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he played his childish pranks on young and old and told his marvellous yarns of knightly adventure or Indian ambuscade, every father and mother and boy and girl felt that he was different from others of his kind. As he approached manhood, his "somnolent little Southern town" recognized in him its most skilful cartoonist of local character and its ablest interpreter of local incident. Molière has been called "the composite smile of mankind." O. Henry was the composite smile of Greensboro.
In the second stage of an O. Henry story the lines begin suddenly to dip toward a plot or plan. Still water becomes running water. It is the stage of the first guess. Background and character, dialogue and incident, sparkle and sly thrust, aspiration and adventure, seem to be spelling out something definite and resultant. You cannot guess the end but you cannot help trying. In terms of his life this was O. Henry's second or Texas period. Had he died at the age of twenty, before leaving Greensboro, he would have left a local memory and a local cult, but they would have remained local. A few would have said that with wider opportunities he would have been heard from in a national way. But when letters began to come from Texas telling of his life on the ranch and later of his adventures in local journalism, and when "W. S. Porter" signed to a joke or skit or squib in Truth or
Up to Date or the Detroit Free Press became more and more a certificate of the worth while, those of us who remained in the home town began to prophesy with some assurance that he would soon join the staff of some great metropolitan newspaper or magazine and win national fame as a cartoonist or travelling correspondent.
The third stage of an O. Henry story is reached when you find that your first forecast is wrong. This is the stage of the first surprise. Something has happened that could not or would not have happened if the story was to end as you at first thought. You must give up the rôle of prophet or at least readjust your prophecy to the demands of an ending wholly different from that at first conjectured. This stage in the life was reached in 1898, when misfortune, swift, pitiless, and seemingly irretrievable, overtook him. His life had hitherto developed uniformly, like the advance of a rolling ball. It had permitted and even invited some sort of conjecture as to his ultimate place in the work of the world. But now his destiny seemed as incalculable as the blind movements of a log in the welter of the sea.
The fourth and last stage in an O. Henry story, the stage of the second surprise, is marked by light out of darkness. Lines of character and characterization, of hap or mishap, converge to a triumphant conclusion.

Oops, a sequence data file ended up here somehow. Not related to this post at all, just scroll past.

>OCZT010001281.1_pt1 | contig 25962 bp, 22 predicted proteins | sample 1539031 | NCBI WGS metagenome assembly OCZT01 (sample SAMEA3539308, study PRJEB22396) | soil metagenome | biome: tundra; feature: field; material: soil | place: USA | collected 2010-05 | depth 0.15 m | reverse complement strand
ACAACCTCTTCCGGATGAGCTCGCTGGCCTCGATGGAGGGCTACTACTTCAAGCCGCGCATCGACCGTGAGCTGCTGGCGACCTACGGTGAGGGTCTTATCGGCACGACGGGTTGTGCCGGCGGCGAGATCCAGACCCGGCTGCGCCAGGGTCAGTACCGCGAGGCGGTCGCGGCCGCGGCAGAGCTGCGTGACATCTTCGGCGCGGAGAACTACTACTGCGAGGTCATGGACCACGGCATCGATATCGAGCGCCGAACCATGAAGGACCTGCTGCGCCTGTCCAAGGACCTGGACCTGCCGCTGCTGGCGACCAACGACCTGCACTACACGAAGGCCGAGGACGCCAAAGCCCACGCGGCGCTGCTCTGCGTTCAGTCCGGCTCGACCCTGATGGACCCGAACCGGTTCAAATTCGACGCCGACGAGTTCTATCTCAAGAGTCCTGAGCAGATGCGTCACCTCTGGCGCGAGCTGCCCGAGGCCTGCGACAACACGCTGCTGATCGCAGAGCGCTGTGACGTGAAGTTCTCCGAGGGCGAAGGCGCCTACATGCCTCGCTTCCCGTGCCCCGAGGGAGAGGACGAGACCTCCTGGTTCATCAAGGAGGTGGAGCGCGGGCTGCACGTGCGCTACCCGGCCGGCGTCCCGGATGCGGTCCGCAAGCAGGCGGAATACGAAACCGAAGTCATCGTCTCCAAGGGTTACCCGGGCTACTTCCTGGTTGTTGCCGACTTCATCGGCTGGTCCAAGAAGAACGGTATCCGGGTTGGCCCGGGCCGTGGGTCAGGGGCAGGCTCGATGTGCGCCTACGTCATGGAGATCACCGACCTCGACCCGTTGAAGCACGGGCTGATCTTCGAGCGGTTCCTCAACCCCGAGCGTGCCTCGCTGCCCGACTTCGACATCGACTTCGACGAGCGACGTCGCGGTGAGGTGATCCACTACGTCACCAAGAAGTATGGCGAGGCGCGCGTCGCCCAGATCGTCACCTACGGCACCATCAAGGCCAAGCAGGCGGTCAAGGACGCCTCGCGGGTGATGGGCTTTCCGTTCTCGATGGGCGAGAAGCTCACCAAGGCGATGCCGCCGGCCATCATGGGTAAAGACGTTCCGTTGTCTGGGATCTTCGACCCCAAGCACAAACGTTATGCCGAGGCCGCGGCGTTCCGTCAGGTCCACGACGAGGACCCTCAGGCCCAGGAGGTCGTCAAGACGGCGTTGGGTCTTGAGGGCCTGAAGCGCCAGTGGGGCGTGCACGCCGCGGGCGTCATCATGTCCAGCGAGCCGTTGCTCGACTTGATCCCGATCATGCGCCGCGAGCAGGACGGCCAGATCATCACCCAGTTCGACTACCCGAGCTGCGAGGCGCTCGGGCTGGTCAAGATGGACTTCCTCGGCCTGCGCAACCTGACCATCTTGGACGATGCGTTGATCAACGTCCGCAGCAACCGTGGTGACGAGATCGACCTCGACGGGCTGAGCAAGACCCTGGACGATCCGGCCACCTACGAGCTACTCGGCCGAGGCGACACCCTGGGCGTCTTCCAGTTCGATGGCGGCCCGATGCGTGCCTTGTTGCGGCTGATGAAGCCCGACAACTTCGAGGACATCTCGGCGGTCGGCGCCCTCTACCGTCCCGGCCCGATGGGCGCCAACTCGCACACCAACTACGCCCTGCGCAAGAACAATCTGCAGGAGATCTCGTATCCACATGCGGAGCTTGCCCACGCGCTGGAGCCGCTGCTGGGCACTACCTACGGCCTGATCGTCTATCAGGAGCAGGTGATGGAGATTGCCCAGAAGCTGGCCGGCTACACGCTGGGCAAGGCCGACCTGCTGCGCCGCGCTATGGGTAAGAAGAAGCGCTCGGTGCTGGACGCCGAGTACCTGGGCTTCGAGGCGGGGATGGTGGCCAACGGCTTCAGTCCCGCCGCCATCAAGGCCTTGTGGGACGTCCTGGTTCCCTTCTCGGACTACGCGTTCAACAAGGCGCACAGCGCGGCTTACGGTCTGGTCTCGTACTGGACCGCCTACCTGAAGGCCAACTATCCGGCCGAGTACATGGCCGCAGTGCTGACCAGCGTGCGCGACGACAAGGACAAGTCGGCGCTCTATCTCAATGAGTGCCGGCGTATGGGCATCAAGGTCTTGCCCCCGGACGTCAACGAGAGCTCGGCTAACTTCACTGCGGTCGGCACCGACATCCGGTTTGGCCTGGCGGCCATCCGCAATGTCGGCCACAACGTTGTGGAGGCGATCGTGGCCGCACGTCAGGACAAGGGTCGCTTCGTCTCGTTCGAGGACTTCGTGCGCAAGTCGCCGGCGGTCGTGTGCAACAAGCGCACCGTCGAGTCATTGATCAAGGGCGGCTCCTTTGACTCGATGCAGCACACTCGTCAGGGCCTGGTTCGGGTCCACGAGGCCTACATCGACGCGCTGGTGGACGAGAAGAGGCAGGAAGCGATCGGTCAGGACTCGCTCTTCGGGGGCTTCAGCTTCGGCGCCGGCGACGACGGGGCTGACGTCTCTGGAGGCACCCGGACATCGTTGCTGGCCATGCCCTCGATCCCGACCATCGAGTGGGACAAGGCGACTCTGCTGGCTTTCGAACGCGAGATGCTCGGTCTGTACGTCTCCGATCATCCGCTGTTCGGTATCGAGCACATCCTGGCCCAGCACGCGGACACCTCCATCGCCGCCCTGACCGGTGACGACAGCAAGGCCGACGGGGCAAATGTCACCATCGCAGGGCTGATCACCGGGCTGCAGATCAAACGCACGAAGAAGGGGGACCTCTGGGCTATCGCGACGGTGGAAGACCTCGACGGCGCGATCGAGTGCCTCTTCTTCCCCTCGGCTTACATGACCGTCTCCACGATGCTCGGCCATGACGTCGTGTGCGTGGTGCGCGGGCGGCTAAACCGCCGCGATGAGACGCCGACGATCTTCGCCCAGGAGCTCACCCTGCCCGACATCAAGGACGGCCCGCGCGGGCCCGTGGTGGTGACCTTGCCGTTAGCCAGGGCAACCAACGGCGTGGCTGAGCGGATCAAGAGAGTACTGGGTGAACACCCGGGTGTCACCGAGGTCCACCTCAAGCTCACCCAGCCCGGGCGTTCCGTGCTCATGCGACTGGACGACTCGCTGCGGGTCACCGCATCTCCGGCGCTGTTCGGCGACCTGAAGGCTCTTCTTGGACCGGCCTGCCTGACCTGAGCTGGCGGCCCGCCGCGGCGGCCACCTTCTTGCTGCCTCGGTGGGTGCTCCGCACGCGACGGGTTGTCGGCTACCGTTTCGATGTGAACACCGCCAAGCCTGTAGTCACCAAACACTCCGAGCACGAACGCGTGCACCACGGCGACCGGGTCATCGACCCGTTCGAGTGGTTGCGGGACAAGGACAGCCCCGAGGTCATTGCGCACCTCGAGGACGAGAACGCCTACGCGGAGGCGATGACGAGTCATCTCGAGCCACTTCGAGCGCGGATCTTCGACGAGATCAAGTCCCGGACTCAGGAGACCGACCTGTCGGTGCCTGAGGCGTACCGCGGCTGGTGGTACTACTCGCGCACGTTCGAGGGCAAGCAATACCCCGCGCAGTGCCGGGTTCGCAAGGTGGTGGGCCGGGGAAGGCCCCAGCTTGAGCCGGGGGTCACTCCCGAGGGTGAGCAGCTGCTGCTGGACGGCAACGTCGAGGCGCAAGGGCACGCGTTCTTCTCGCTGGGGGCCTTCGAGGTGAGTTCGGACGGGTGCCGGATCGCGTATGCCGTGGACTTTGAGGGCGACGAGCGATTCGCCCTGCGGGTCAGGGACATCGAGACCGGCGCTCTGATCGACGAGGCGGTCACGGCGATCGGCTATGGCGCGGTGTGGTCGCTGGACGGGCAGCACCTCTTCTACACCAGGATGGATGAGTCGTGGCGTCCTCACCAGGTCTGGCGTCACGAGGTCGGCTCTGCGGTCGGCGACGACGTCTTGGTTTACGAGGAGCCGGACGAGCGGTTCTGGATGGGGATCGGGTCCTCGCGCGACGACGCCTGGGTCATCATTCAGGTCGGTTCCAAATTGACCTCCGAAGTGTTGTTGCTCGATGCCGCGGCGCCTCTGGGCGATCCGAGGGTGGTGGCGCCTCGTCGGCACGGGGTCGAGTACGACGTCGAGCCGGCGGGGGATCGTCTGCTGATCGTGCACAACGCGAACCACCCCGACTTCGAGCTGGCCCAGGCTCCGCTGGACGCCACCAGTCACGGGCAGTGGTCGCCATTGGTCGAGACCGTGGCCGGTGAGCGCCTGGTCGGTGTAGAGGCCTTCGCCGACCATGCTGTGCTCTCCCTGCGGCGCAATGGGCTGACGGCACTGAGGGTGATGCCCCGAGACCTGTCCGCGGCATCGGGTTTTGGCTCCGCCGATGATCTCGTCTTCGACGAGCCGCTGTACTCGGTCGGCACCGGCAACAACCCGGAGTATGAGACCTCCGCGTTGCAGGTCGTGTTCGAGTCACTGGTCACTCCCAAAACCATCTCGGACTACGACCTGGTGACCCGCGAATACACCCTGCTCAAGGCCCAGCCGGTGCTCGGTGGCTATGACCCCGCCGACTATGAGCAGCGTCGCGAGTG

We are surprised, happily surprised, and then surprised again that we should have been surprised at first. Says Nicholas Vachel Lindsay:
He always worked a triple-hinged surprise
To end the scene and make one rub his eyes.
The end was inherent in the beginning, however, though we did not see it. But the greatest surprise and the happiest surprise is found in the last stage of O. Henry's life. This was his New York period, the culmination of tendencies and impulses that we now know had stirred mightily within him from the beginning. Eight years had passed, however, years of constant and constantly deepening development, and not a word had drifted back to the home town from him or about him since 1898. His pencil sketches were still affectionately cherished and had grown in historic value as well as in personal significance as the years had passed. They furnished a bond of common memory and happy association wherever Greensboro men foregathered, though the fun and admiration that they occasioned were mellowed by the thought of what might have been. Now came the discovery, through a photograph published in a New York magazine, that O. Henry, variously styled "the American Kipling," "the American de Maupassant," "the American Gogol," "our Fielding à la mode," "the Bret Harte of the city,” “the
Y. M. C. A. Boccaccio," "the Homer of the Tenderloin," "the 20th century Haroun Al-Raschid," "the discoverer and interpreter of the romance of New York," "the greatest living master of the short story," was Will Porter of Greensboro. No story that he has written quite equals this in reserved surprise or in real and permanent achievement.
The technique of the story, however, is the technique of the life. But the life is more appealing than the story.
WILLIAM SYDNEY PORTER, better known as O. Henry, was born in Greensboro, Guilford County, North Carolina, September 11, 1862. He died in New York City, June 5, 1910. Before the Porter family Bible was found, his birth year varied from 1867 to 1864, from "about the close of the war" to a question mark. There is no doubt that O. Henry used the author's traditional right to mystify his readers in regard to his age and to the unessential facts of his life. An admirer once wrote to him begging to know by return mail whether he was a man or a woman. But the stamped envelope enclosed for reply remains still unused. "If you have any applications from publishers for photos of myself," he wrote to Mr. Witter Bynner, "or 'slush' about the identity of O. Henry, please refuse. Nobody but a concentrated idiot would write over a pen-name and then tack on a lot of twaddle about himself. I say this because I am getting some letters from reviewers and magazines wanting pictures, etc., and I am positively declining in every case.'
There has thus grown up a sort of O. Henry myth.